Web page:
When my counterpart and I attended the PC PermaGarden workshop in Bray, it was with the expectation that we implement those practices at our schools and hold trainings in our communities. Essentially, we were promising to undertake gardening as a secondary project. I was a little afraid that my counterpart would get too caught up in “school stuff” to worry about changing the current gardening practices, let alone hold trainings for people in the community.
Boy was I wrong! Mma Ntwayabokone loves to garden, and she has spearheaded things at my school. Often, PCVs have great ideas, and can’t get people from the school to support and implement their ideas. However, on a few different occasions, I’ve modeled PermaGardening practices or have spoken about things that needed to change, and before I could blink twice, she had taken charge and made the changes. This is really rare, and I really appreciate having her as a counterpart!
Anyways, during the training in Bray, we sat down and planned out a mini-PermaGarden workshop that we would hold at my school. We gave ourselves a few weeks after Term 2 started, but planned it for April 20, relatively quickly after the workshop. I was a little afraid it would happen, but Mma Ntwayabokone and I got the wheels rolling and found ourselves hosting about 20 people at a workshop on Friday! We had invited 3 schools, besides our own, and the local clinic. However, only 2 other school sent people. Still, we had a great turnout and the people who came seemed to want to make changes, at school and in their home gardens.
We made a compost pit and discussed the importance of using compost to enrich the soil. Because it is super windy in my village, and my school has absolutely no shade near the garden, we couldn’t really do a compost heap, which is what our materials and handouts talked about. But we explained the difference between the two and why we were choosing to do the pit method.
After that, we dug two small trench beds and taught why trench beds are so much more beneficial to the plants than traditional garden beds. I’m sure they loved to see the lekgoa digging and planting and playing with manure…white people don’t do that here. But I like to break stereotypes!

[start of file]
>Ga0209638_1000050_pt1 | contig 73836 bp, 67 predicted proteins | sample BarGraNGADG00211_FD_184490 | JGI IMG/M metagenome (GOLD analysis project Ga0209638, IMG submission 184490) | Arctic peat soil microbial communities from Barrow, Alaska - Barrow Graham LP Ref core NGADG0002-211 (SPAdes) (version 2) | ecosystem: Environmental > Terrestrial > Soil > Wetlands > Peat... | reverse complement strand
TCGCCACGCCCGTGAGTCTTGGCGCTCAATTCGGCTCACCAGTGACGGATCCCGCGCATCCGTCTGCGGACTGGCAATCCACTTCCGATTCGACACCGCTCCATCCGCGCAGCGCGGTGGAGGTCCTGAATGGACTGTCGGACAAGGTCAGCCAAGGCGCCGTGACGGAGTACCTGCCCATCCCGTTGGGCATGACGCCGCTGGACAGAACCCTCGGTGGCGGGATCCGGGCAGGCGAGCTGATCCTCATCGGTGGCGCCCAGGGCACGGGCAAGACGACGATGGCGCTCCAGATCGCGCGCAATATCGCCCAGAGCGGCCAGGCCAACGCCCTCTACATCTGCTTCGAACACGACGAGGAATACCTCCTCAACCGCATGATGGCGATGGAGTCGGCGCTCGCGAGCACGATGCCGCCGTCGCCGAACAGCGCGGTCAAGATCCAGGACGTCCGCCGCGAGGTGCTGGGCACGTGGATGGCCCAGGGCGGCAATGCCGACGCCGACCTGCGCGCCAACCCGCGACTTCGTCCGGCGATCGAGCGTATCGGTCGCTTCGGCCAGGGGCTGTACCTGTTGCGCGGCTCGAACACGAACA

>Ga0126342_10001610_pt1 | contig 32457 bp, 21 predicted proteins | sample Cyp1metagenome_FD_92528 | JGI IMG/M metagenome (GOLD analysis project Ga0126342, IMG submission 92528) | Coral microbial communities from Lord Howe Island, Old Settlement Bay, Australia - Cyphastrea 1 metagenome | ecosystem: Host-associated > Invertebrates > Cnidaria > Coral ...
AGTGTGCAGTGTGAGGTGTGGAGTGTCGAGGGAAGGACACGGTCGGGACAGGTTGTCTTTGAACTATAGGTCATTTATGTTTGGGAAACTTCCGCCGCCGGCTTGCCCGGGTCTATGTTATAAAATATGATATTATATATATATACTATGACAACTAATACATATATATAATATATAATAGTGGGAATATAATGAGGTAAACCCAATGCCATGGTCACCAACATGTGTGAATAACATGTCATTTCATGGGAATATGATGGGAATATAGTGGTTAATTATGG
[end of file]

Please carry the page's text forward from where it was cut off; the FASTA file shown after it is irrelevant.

Finally, we discussed intercropping and natural/organic pest control methods, and I hope we can hold another workshop in a few months to cover that more extensively, as well as crop rotation. People grow corn here all the time, or “mealies”, but they never plant crops that give nitrogen back to the soil. Thus the mealies I see around the village are in pretty pathetic shape.
After we finished with all the hard work, the school treated us to a delicious meal of rice, chicken, potato salad, chakalaka, and “soup” or gravy. One teacher got up and talked about how the food “was a little bit raw, because that’s how Permaculture people eat it.” This references the fact that PermaGarden people talk about how overcooking the food means all the vitamins are cooked out, and therefore the veggies are not very beneficial. To me, the food tasted perfectly cooked. Americans and South Africans have a different definition of “done”. The food was delicious regardless, and I ate so much I didn’t even have dinner that night!
I realized that I could be perfectly content doing this sort of work for the rest of my life. I loved seeing the people understanding and embracing new concepts…concepts which can directly put food into hungry bellies. So, if you know anyone looking for someone to train gardeners in the developing world, I’d love to take the post in about a year and a half! Meanwhile, I’m loving my secondary project!